Management at the Cargill meat packing plant in High River violated the Occupational Health and Safety Act by shutting workers out of the investigation into the plant's coronavirus outbreak, according to documents provided to Progress Alberta.
The Cargill plant is the single largest COVID-19 outbreak in North America with two confirmed deaths linked to the facility. Nearly half of the workers at the 2000 worker facility have gotten the disease.
Documents show that the on-site Occupational Health and Safety or OHS officer has ruled that the investigation conducted by Cargill into the outbreak made no attempt to engage workers or their representatives on the joint work site health and safety committee.
“Cargill has not taken workplace health and safety seriously to the extent that they haven’t even taken government orders seriously, resulting in this demand from OHS. This is an escalation on the part of OHS,” said United Food and Commercial Workers local 401 spokesperson Michael Hughes. UFCW local 401 is the union that represents the workers at the Cargill plant in High River.
“If no proper investigation has been done, how can we be sure that the workplace is safe now? How can we be sure there won’t be a further outbreak?“ said Hughes.
UFCW 401 had raised health and safety concerns about the reopening of the plant on May 4 and has filed for a stop-work order with OHS and an unfair labour practice complaint against both Cargill and the government of Alberta.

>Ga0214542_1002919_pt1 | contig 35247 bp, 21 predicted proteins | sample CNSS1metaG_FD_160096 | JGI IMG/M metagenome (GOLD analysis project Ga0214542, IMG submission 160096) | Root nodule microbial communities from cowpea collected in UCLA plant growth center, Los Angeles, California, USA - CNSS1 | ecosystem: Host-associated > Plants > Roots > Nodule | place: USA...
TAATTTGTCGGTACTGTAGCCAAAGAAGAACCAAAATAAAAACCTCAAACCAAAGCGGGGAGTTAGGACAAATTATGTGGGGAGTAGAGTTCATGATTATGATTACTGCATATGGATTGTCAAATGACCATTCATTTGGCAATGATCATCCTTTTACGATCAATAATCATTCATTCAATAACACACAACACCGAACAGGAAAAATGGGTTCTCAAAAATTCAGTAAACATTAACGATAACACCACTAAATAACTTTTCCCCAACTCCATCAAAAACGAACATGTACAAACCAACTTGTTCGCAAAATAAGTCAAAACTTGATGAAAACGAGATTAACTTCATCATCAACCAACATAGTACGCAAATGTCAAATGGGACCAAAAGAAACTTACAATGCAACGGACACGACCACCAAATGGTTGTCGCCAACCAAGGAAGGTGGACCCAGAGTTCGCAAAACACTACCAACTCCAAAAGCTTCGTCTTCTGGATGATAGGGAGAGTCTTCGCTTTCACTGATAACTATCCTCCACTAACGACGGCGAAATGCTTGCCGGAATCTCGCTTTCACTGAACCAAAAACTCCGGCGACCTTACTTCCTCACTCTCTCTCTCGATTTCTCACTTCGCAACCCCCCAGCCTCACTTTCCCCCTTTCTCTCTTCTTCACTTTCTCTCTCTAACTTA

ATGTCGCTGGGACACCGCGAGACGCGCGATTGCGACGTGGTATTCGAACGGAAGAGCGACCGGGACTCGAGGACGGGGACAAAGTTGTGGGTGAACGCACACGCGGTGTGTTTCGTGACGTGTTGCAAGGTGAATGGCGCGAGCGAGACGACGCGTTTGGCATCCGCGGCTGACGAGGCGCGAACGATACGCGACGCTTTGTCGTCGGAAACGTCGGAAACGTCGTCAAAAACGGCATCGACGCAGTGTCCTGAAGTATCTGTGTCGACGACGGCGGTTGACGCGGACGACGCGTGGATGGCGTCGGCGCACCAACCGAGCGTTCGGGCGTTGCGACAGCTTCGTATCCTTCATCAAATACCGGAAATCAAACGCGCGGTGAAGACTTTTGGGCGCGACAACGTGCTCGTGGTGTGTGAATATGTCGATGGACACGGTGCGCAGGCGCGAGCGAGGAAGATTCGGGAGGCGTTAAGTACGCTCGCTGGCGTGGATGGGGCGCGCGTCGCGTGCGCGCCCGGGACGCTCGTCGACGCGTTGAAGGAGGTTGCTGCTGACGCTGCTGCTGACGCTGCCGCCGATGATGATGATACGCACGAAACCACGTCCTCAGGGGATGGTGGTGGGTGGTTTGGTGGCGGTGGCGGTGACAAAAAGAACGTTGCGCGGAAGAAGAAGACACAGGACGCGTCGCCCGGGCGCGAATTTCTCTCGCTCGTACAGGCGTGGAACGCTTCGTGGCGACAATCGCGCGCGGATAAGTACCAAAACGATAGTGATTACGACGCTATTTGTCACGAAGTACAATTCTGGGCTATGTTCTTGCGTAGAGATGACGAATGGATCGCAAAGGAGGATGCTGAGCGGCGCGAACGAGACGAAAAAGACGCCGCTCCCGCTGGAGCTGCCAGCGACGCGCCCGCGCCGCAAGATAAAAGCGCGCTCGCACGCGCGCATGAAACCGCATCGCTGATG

The government OHS officer also found that Cargill did not provide the government with full information when they filed their first report, and is demanding that Cargill provide the missing data, which includes:
- The time, place, and nature of worker exposure to COVID-19
- An investigation into the circumstances of worker exposure to COVID-19
- A report outlining the circumstances of the outbreak and the corrective actions taken to prevent workers from being infected
- A copy of that report to be provided to joint work site health and safety committee
The original compliance date for this reporting was May 1--and Cargill did not comply. The Alberta government has given them an extension until May 18.
The health and safety committee at Cargill exists thanks to union victories in collective bargaining. Legislation introduced by the Alberta NDP made these health and safety committees mandatory for workplaces with more than 20 employees but the UCP rolled that requirement back on January 31, 2020. Alberta is now, again, the only province in Canada without mandated health and safety committees at large employers.
The entire OHS system is based on the concept of internal responsibility: the worker and the employer work together to ensure a safe and disease free workplace. But the system doesn’t account for the significant power imbalance between Cargill and its employees, many of whom are temporary foreign workers who could be deported if they stop working at the plant.
“It’s very concerning that workers were not a part of the investigation into the coronavirus outbreak at their own plant,” said Jared Matsunaga-Turnbull, the executive director of the Alberta Workers’ Health Centre.
“These joint health and safety committees are an important mechanism for workers to meaningfully participate in their own health and safety and make sure that they are able to go home safely to their families at the end of the day.”